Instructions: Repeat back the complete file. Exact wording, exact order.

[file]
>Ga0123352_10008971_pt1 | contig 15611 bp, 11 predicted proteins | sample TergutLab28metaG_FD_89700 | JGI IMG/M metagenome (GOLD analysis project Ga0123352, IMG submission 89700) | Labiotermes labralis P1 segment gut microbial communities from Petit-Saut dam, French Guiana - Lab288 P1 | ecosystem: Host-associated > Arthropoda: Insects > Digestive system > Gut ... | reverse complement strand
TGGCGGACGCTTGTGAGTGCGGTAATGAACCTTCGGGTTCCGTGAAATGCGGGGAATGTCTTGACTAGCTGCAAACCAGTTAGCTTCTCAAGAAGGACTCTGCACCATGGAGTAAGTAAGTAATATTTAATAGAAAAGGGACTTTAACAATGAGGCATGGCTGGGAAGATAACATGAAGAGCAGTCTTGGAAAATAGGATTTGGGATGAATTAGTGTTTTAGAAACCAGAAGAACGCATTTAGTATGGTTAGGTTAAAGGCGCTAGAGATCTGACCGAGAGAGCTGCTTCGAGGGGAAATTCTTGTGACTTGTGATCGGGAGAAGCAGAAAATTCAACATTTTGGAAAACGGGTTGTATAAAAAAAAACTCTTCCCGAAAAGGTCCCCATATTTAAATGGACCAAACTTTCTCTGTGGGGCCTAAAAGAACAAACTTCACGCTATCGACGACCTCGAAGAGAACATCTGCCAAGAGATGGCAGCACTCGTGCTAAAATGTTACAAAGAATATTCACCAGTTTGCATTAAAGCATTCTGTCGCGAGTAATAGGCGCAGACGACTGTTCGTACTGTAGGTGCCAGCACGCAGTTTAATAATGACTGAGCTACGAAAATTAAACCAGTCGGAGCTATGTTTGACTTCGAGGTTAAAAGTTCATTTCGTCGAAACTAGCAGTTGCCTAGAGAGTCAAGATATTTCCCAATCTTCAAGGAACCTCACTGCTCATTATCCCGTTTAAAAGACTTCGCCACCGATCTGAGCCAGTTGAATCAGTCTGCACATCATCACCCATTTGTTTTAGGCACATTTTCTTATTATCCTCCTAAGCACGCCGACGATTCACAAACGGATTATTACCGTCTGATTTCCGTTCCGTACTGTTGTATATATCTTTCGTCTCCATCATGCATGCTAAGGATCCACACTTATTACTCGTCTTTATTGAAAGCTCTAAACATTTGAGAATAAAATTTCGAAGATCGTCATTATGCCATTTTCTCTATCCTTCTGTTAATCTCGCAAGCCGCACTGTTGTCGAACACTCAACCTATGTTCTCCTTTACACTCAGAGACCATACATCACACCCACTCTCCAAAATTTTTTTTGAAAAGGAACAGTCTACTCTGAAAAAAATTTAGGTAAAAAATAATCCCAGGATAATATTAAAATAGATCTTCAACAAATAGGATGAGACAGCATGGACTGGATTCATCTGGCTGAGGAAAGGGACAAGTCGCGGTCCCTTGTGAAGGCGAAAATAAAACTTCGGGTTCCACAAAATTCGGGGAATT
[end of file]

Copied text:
>Ga0123352_10008971_pt1 | contig 15611 bp, 11 predicted proteins | sample TergutLab28metaG_FD_89700 | JGI IMG/M metagenome (GOLD analysis project Ga0123352, IMG submission 89700) | Labiotermes labralis P1 segment gut microbial communities from Petit-Saut dam, French Guiana - Lab288 P1 | ecosystem: Host-associated > Arthropoda: Insects > Digestive system > Gut ... | reverse complement strand
TGGCGGACGCTTGTGAGTGCGGTAATGAACCTTCGGGTTCCGTGAAATGCGGGGAATGTCTTGACTAGCTGCAAACCAGTTAGCTTCTCAAGAAGGACTCTGCACCATGGAGTAAGTAAGTAATATTTAATAGAAAAGGGACTTTAACAATGAGGCATGGCTGGGAAGATAACATGAAGAGCAGTCTTGGAAAATAGGATTTGGGATGAATTAGTGTTTTAGAAACCAGAAGAACGCATTTAGTATGGTTAGGTTAAAGGCGCTAGAGATCTGACCGAGAGAGCTGCTTCGAGGGGAAATTCTTGTGACTTGTGATCGGGAGAAGCAGAAAATTCAACATTTTGGAAAACGGGTTGTATAAAAAAAAACTCTTCCCGAAAAGGTCCCCATATTTAAATGGACCAAACTTTCTCTGTGGGGCCTAAAAGAACAAACTTCACGCTATCGACGACCTCGAAGAGAACATCTGCCAAGAGATGGCAGCACTCGTGCTAAAATGTTACAAAGAATATTCACCAGTTTGCATTAAAGCATTCTGTCGCGAGTAATAGGCGCAGACGACTGTTCGTACTGTAGGTGCCAGCACGCAGTTTAATAATGACTGAGCTACGAAAATTAAACCAGTCGGAGCTATGTTTGACTTCGAGGTTAAAAGTTCATTTCGTCGAAACTAGCAGTTGCCTAGAGAGTCAAGATATTTCCCAATCTTCAAGGAACCTCACTGCTCATTATCCCGTTTAAAAGACTTCGCCACCGATCTGAGCCAGTTGAATCAGTCTGCACATCATCACCCATTTGTTTTAGGCACATTTTCTTATTATCCTCCTAAGCACGCCGACGATTCACAAACGGATTATTACCGTCTGATTTCCGTTCCGTACTGTTGTATATATCTTTCGTCTCCATCATGCATGCTAAGGATCCACACTTATTACTCGTCTTTATTGAAAGCTCTAAACATTTGAGAATAAAATTTCGAAGATCGTCATTATGCCATTTTCTCTATCCTTCTGTTAATCTCGCAAGCCGCACTGTTGTCGAACACTCAACCTATGTTCTCCTTTACACTCAGAGACCATACATCACACCCACTCTCCAAAATTTTTTTTGAAAAGGAACAGTCTACTCTGAAAAAAATTTAGGTAAAAAATAATCCCAGGATAATATTAAAATAGATCTTCAACAAATAGGATGAGACAGCATGGACTGGATTCATCTGGCTGAGGAAAGGGACAAGTCGCGGTCCCTTGTGAAGGCGAAAATAAAACTTCGGGTTCCACAAAATTCGGGGAATT